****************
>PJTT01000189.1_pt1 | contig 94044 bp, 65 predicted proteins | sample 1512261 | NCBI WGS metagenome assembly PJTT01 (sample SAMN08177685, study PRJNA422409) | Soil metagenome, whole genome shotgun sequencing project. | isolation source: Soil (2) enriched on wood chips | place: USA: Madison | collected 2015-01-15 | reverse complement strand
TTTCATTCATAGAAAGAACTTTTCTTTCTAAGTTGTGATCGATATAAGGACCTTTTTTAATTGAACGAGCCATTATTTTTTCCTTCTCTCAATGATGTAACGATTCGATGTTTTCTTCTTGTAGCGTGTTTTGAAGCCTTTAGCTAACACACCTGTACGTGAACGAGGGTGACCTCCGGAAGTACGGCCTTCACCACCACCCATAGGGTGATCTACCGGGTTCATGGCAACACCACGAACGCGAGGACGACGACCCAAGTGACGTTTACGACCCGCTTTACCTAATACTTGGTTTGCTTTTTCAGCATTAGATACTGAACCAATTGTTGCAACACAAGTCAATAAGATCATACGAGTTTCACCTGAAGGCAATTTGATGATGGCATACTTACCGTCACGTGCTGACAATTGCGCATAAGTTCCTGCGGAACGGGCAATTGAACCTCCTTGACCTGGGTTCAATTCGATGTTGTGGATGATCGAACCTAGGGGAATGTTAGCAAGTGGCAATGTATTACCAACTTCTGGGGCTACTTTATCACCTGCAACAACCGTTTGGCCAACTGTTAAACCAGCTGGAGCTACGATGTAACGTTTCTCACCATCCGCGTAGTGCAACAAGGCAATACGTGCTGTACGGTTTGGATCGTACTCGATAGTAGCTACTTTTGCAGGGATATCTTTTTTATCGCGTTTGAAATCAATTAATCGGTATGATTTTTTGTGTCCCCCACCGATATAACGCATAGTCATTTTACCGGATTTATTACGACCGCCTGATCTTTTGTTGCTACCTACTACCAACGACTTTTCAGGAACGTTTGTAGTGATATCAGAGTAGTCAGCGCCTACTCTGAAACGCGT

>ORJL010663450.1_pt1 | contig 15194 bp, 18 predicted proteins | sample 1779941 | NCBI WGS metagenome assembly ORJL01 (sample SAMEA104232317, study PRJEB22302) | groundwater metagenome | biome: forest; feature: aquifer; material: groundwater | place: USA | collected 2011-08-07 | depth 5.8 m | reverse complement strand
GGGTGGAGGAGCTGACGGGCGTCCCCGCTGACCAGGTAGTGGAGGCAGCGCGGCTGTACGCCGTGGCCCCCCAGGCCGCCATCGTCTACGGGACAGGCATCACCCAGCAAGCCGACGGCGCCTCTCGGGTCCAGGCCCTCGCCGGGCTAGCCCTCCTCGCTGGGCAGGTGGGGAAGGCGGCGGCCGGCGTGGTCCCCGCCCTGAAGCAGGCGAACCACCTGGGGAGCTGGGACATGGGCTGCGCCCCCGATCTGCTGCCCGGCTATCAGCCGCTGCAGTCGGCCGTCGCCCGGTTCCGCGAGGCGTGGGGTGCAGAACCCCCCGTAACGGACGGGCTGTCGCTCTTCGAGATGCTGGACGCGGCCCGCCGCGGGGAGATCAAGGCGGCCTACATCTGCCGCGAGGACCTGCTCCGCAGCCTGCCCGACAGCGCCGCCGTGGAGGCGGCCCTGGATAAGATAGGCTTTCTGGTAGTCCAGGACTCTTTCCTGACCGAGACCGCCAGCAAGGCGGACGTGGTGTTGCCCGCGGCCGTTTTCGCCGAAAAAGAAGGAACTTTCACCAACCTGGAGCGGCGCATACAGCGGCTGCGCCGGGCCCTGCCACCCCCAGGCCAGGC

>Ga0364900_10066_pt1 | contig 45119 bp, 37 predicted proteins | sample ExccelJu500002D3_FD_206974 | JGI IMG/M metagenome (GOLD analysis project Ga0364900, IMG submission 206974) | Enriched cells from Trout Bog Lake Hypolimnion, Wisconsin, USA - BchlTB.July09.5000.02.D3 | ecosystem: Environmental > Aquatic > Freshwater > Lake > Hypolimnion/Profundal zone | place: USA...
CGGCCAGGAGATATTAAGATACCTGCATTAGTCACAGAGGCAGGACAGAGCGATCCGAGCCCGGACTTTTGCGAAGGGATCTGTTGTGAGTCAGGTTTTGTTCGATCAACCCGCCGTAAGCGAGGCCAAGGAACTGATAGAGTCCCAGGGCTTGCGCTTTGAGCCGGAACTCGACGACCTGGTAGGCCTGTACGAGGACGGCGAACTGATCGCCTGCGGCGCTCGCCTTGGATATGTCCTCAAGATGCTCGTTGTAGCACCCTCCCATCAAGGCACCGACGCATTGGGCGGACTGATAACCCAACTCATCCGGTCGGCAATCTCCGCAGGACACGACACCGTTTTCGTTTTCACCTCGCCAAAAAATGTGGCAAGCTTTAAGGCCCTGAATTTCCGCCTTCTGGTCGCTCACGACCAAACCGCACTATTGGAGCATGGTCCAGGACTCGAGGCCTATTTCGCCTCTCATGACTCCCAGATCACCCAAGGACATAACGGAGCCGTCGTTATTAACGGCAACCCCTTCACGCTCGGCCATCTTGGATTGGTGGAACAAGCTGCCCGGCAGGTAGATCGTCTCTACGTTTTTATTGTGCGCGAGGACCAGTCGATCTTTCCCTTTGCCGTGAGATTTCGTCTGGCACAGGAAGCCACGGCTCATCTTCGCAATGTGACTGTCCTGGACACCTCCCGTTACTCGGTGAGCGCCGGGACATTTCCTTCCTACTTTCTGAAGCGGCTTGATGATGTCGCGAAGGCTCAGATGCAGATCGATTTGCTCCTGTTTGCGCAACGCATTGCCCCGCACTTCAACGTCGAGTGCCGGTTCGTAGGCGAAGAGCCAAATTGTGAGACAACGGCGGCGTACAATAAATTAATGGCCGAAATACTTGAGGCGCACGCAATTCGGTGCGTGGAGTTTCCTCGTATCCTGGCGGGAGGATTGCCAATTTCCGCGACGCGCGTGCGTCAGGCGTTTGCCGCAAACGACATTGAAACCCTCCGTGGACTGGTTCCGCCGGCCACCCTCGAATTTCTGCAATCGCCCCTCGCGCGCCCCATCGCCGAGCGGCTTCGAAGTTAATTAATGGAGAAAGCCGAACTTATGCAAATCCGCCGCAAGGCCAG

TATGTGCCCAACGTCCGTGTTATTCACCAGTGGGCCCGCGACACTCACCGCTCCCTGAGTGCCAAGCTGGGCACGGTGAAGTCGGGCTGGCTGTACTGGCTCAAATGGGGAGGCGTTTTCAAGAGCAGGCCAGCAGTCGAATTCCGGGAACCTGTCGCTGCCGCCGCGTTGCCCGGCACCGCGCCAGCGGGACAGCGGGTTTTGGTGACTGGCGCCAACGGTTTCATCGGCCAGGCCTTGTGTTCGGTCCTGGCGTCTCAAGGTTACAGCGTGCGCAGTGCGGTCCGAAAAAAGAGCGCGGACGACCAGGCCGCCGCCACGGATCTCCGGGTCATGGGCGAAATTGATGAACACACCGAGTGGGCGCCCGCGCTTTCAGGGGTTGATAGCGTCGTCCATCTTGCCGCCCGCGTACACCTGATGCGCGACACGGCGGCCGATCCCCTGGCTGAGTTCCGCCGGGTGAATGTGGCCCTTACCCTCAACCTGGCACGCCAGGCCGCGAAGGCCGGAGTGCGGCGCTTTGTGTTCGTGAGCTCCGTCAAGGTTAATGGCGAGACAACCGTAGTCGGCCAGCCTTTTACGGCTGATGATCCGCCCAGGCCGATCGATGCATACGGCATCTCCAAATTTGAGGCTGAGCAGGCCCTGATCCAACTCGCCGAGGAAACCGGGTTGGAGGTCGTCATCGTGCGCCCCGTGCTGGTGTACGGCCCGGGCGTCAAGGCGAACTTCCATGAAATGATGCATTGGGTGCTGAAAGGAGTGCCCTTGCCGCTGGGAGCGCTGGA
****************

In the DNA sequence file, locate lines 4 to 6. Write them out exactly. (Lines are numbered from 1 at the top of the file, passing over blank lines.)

GGGTGGAGGAGCTGACGGGCGTCCCCGCTGACCAGGTAGTGGAGGCAGCGCGGCTGTACGCCGTGGCCCCCCAGGCCGCCATCGTCTACGGGACAGGCATCACCCAGCAAGCCGACGGCGCCTCTCGGGTCCAGGCCCTCGCCGGGCTAGCCCTCCTCGCTGGGCAGGTGGGGAAGGCGGCGGCCGGCGTGGTCCCCGCCCTGAAGCAGGCGAACCACCTGGGGAGCTGGGACATGGGCTGCGCCCCCGATCTGCTGCCCGGCTATCAGCCGCTGCAGTCGGCCGTCGCCCGGTTCCGCGAGGCGTGGGGTGCAGAACCCCCCGTAACGGACGGGCTGTCGCTCTTCGAGATGCTGGACGCGGCCCGCCGCGGGGAGATCAAGGCGGCCTACATCTGCCGCGAGGACCTGCTCCGCAGCCTGCCCGACAGCGCCGCCGTGGAGGCGGCCCTGGATAAGATAGGCTTTCTGGTAGTCCAGGACTCTTTCCTGACCGAGACCGCCAGCAAGGCGGACGTGGTGTTGCCCGCGGCCGTTTTCGCCGAAAAAGAAGGAACTTTCACCAACCTGGAGCGGCGCATACAGCGGCTGCGCCGGGCCCTGCCACCCCCAGGCCAGGC

>Ga0364900_10066_pt1 | contig 45119 bp, 37 predicted proteins | sample ExccelJu500002D3_FD_206974 | JGI IMG/M metagenome (GOLD analysis project Ga0364900, IMG submission 206974) | Enriched cells from Trout Bog Lake Hypolimnion, Wisconsin, USA - BchlTB.July09.5000.02.D3 | ecosystem: Environmental > Aquatic > Freshwater > Lake > Hypolimnion/Profundal zone | place: USA...
CGGCCAGGAGATATTAAGATACCTGCATTAGTCACAGAGGCAGGACAGAGCGATCCGAGCCCGGACTTTTGCGAAGGGATCTGTTGTGAGTCAGGTTTTGTTCGATCAACCCGCCGTAAGCGAGGCCAAGGAACTGATAGAGTCCCAGGGCTTGCGCTTTGAGCCGGAACTCGACGACCTGGTAGGCCTGTACGAGGACGGCGAACTGATCGCCTGCGGCGCTCGCCTTGGATATGTCCTCAAGATGCTCGTTGTAGCACCCTCCCATCAAGGCACCGACGCATTGGGCGGACTGATAACCCAACTCATCCGGTCGGCAATCTCCGCAGGACACGACACCGTTTTCGTTTTCACCTCGCCAAAAAATGTGGCAAGCTTTAAGGCCCTGAATTTCCGCCTTCTGGTCGCTCACGACCAAACCGCACTATTGGAGCATGGTCCAGGACTCGAGGCCTATTTCGCCTCTCATGACTCCCAGATCACCCAAGGACATAACGGAGCCGTCGTTATTAACGGCAACCCCTTCACGCTCGGCCATCTTGGATTGGTGGAACAAGCTGCCCGGCAGGTAGATCGTCTCTACGTTTTTATTGTGCGCGAGGACCAGTCGATCTTTCCCTTTGCCGTGAGATTTCGTCTGGCACAGGAAGCCACGGCTCATCTTCGCAATGTGACTGTCCTGGACACCTCCCGTTACTCGGTGAGCGCCGGGACATTTCCTTCCTACTTTCTGAAGCGGCTTGATGATGTCGCGAAGGCTCAGATGCAGATCGATTTGCTCCTGTTTGCGCAACGCATTGCCCCGCACTTCAACGTCGAGTGCCGGTTCGTAGGCGAAGAGCCAAATTGTGAGACAACGGCGGCGTACAATAAATTAATGGCCGAAATACTTGAGGCGCACGCAATTCGGTGCGTGGAGTTTCCTCGTATCCTGGCGGGAGGATTGCCAATTTCCGCGACGCGCGTGCGTCAGGCGTTTGCCGCAAACGACATTGAAACCCTCCGTGGACTGGTTCCGCCGGCCACCCTCGAATTTCTGCAATCGCCCCTCGCGCGCCCCATCGCCGAGCGGCTTCGAAGTTAATTAATGGAGAAAGCCGAACTTATGCAAATCCGCCGCAAGGCCAG